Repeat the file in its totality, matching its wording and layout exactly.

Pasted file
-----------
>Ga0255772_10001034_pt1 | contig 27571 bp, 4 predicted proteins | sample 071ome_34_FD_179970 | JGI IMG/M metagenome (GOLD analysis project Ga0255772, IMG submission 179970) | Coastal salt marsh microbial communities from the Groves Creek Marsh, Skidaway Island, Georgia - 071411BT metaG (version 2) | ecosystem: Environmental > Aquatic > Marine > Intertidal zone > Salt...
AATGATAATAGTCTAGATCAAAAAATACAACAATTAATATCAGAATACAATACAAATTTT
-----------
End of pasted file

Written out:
>Ga0255772_10001034_pt1 | contig 27571 bp, 4 predicted proteins | sample 071ome_34_FD_179970 | JGI IMG/M metagenome (GOLD analysis project Ga0255772, IMG submission 179970) | Coastal salt marsh microbial communities from the Groves Creek Marsh, Skidaway Island, Georgia - 071411BT metaG (version 2) | ecosystem: Environmental > Aquatic > Marine > Intertidal zone > Salt...
AATGATAATAGTCTAGATCAAAAAATACAACAATTAATATCAGAATACAATACAAATTTT